As I neared my mother’s stall and as I catapulted myself into the doorway of the truck, they lobbed the final blow: Maybe she’s a nigger! with such irrepressible glee that I was relieved to have escaped into the smothering closeness of the truck which doubled as a stall. I felt I had made a narrow escape. I had eluded them but just barely. I was shocked and hurt (but why was I shocked and hurt?) by their conjectures. They saw me in a way I did not see myself, in a way that my circle of friends and family saw to be pejorative and ugly. 

For me to be mistaken as black was something my mother could not wrap her head around – it was absurd and strange to her. I looked like my father. I was completely his own. He had thick, nappy hair (curlier than my own even – he resembled his own mother) with very full lips and a generous nose. He had dark olive skin and tanned very darkly. My mother could not even entertain the idea that anyone would think that of me and she was duly indignant.

In a perhaps not so odd twist of fate, I started to consciously physically emulate the type of person that I was assumed to be by some. I teased my abundantly curly hair into an enormous Afro and tamed it with Afro Sheen. It was so large that people would openly stare at me on the street, at school, at work. I wore cosmetics that were specifically designed for darker skinned women in dark browns and deep plums on my lips and cheeks.

And then I began to notice something very odd. Many times on the downtown streets of Hamilton, I would be greeted as "Lala". So convinced were the greeters that they would march right up to me and say, "What's up with you Lala? I was calling you!" This happened a number of times. Lala, it turned out, was a very light skinned black girl with an enormous Afro whom I had not met but had heard of. I never did meet the elusive Lala face to face but I think I had caught sight of her once.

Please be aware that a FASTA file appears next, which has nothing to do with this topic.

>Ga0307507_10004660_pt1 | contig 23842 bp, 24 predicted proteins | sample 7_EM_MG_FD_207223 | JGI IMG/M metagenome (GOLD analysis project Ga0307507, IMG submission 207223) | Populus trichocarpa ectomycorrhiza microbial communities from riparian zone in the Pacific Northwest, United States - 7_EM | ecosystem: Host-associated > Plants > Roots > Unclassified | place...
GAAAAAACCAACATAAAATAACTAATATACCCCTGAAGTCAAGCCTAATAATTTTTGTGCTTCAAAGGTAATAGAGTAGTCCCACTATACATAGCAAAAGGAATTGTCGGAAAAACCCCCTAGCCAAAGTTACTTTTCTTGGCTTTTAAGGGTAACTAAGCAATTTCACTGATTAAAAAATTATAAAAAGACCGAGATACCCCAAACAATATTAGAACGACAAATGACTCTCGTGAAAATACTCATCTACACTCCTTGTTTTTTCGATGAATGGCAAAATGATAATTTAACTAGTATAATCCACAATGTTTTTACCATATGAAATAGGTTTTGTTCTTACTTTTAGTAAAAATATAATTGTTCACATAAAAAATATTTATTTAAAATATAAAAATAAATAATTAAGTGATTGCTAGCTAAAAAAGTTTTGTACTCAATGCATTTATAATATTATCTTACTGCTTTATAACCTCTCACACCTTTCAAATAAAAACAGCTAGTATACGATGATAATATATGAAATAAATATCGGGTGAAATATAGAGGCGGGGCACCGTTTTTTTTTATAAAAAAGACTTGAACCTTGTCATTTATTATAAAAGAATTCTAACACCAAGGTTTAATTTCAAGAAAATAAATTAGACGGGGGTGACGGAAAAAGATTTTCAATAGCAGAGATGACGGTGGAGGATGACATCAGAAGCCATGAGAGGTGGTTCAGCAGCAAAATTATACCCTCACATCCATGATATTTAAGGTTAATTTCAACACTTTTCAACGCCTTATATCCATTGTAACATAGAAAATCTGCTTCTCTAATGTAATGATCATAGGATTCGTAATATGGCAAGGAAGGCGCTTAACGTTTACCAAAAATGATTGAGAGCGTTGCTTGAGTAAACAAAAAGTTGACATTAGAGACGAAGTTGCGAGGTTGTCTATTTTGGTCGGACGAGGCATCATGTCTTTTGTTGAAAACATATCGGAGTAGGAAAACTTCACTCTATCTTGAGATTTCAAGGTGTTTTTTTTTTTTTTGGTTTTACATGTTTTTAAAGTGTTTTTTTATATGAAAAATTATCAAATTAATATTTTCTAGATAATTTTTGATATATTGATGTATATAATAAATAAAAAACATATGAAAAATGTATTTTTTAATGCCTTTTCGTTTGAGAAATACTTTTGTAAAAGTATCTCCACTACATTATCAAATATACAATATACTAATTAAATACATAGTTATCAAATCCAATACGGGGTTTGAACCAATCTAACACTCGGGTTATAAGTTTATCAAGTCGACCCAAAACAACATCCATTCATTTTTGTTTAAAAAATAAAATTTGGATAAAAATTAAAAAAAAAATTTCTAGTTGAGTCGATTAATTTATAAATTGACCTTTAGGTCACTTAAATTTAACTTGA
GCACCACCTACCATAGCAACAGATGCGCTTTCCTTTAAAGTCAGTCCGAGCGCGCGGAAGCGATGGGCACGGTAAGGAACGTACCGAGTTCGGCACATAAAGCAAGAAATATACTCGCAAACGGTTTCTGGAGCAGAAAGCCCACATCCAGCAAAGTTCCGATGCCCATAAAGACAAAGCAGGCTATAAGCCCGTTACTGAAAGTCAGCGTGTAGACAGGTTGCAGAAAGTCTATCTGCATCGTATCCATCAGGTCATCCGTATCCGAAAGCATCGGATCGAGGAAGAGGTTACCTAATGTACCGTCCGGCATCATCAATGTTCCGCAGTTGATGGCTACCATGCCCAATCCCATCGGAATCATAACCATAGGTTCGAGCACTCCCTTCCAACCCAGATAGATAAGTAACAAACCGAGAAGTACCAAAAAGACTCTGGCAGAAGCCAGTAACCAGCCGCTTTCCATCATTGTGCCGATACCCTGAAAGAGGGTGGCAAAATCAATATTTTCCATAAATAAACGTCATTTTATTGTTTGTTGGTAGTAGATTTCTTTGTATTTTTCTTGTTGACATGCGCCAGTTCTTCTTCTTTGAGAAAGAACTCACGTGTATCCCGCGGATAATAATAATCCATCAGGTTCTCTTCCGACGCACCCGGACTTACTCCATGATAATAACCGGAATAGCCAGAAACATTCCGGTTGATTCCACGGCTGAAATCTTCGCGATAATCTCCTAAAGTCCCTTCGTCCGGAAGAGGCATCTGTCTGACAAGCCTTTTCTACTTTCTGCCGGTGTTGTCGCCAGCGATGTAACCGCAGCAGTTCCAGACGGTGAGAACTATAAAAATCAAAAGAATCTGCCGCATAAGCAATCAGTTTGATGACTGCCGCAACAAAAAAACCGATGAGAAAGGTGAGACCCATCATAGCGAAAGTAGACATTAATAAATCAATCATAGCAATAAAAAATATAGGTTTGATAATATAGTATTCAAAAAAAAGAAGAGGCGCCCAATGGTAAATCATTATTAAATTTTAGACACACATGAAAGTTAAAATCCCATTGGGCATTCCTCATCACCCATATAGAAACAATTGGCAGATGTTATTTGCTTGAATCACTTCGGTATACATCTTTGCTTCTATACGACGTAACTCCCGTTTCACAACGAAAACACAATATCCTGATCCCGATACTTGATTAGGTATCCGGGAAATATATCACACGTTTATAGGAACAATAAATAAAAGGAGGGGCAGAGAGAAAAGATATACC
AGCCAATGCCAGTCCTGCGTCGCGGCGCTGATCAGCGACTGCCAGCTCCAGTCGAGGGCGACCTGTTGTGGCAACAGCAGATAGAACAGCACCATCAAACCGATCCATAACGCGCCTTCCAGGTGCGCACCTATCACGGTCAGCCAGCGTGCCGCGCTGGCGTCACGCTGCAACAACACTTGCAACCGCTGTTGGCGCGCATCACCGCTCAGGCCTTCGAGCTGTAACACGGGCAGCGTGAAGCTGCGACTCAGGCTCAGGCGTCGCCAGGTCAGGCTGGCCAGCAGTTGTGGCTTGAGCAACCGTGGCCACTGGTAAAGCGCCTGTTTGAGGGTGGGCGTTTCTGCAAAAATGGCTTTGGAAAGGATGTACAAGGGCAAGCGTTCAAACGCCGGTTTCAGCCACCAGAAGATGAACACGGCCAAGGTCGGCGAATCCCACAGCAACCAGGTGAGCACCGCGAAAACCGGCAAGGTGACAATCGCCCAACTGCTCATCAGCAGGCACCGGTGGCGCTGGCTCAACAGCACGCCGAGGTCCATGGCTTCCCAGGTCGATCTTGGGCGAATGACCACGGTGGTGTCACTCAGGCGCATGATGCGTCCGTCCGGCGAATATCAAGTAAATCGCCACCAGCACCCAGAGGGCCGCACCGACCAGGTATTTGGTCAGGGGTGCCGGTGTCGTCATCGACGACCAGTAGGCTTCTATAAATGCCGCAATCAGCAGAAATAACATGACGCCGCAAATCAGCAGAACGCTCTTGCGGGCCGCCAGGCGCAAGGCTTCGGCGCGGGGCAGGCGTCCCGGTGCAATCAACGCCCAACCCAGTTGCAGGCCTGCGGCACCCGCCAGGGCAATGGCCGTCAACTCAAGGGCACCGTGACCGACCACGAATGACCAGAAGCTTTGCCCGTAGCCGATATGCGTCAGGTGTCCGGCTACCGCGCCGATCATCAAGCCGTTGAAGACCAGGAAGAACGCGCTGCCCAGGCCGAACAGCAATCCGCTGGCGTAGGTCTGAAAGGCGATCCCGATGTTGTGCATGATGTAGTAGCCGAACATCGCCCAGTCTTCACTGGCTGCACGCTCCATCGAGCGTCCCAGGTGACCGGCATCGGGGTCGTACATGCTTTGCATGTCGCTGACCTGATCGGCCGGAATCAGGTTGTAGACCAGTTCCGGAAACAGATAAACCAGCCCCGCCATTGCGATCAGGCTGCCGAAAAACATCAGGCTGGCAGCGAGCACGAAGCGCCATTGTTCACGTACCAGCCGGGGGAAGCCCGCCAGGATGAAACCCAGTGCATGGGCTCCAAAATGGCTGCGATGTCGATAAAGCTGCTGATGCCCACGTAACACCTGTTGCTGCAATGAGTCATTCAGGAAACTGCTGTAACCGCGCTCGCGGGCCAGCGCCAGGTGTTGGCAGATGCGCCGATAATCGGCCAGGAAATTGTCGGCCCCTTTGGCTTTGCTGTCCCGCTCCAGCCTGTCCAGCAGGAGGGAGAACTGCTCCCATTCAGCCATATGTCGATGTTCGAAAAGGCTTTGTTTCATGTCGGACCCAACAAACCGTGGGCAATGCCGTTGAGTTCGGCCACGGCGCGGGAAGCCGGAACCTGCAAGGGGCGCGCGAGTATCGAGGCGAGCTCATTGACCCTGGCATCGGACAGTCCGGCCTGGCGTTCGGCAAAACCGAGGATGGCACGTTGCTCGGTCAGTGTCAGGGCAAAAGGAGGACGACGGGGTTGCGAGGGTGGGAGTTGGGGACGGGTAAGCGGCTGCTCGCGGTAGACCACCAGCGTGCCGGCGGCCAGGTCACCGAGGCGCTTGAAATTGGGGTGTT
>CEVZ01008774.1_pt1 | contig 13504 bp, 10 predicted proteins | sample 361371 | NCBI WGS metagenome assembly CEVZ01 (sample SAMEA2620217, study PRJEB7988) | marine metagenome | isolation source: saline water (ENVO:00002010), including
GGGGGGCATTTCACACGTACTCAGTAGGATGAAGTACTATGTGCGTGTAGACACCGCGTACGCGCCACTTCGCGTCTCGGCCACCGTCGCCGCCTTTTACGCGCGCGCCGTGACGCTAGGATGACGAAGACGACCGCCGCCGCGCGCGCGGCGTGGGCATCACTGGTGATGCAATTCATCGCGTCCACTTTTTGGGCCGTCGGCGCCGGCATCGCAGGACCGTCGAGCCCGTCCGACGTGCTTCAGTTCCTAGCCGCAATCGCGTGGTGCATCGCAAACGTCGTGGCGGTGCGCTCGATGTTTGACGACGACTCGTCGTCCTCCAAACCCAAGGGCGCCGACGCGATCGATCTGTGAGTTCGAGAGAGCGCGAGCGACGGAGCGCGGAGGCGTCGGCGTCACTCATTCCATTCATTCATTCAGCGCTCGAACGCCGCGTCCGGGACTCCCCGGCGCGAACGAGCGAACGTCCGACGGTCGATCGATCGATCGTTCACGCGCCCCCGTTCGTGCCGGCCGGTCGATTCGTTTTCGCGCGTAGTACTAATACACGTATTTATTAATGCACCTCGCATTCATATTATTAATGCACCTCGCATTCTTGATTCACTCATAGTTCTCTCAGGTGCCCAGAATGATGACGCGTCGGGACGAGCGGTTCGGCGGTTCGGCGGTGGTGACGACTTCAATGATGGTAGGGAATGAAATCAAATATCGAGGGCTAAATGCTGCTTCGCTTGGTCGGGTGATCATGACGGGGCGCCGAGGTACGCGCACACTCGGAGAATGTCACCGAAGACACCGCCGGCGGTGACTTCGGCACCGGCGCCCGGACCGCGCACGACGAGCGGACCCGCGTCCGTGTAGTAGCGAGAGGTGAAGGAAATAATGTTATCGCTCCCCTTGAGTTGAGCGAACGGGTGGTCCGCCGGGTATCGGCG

My close friend Y and I were on a bus on King Street near James in the downtown core and she happened to look out the window and spotted a face in the crowd. Y turned to me and said, "She looks like you!" I turned towards the girl on the street. She did indeed look like me (with better skin and a prettier face). And I thought to myself, "So! That's her!" I had met my doppelganger.

When I heard tales of rumours that I had been here or there (and I knew that I had not indeed been here or there), I suspected that it was Lala.

Since that time, my racial identity has remained murky and when someone guesses now it is usually their own ethnicity as if they are seeking a kindred spirit: Venezuelan? West Indian? South American? Spanish?

Nope, try again. We'll get there eventually. It doesn't bother me now so much although I do often wonder: why do you need to know so badly?

Portions of this essay were originally published in an altered form in Italian Canadiana
v. 22, Nov. 2009


Christine said...

I often get asked where I was born. I answer East York. Some press; yes but where are you from? Are you Italian? Portugese? Greek? Well, I'm Macedonian. And often I get: isn't that like Greek?

Um no.

Also I sometimes get asked if I have an accent. I don't think I do...I did spend many of my childhood years in speech therapy. So it's not an accent; I think it's just the way I sound. Tough potatoes people. I was born in East York, my ethnicity is Macedonian and I sound funny. I'm also short ;)

Michelle said...

I just don't know why people push ... especially when some people don't feel like talking about it. It's like they need to put you in a box right away in order to process you.

The October Revue said...

If you filled a box with rats and closed it, they would tear each other to shreds. There is no condition that humans cannot get used to; one of the horrors of our existence. There is no animal nature we cannot mimic. Orthodox Christians (Catholics being Western Orthodox) understand the nature of Jesus to be dual but 100 % of both human and divine. Likewise, we are 100% human and 100% Homo-sapiens, one not identical with the other. Humanity is a choice; it is an election I must engage through deciding to be so. I can always revert to animal nature, again by choice. Great essay.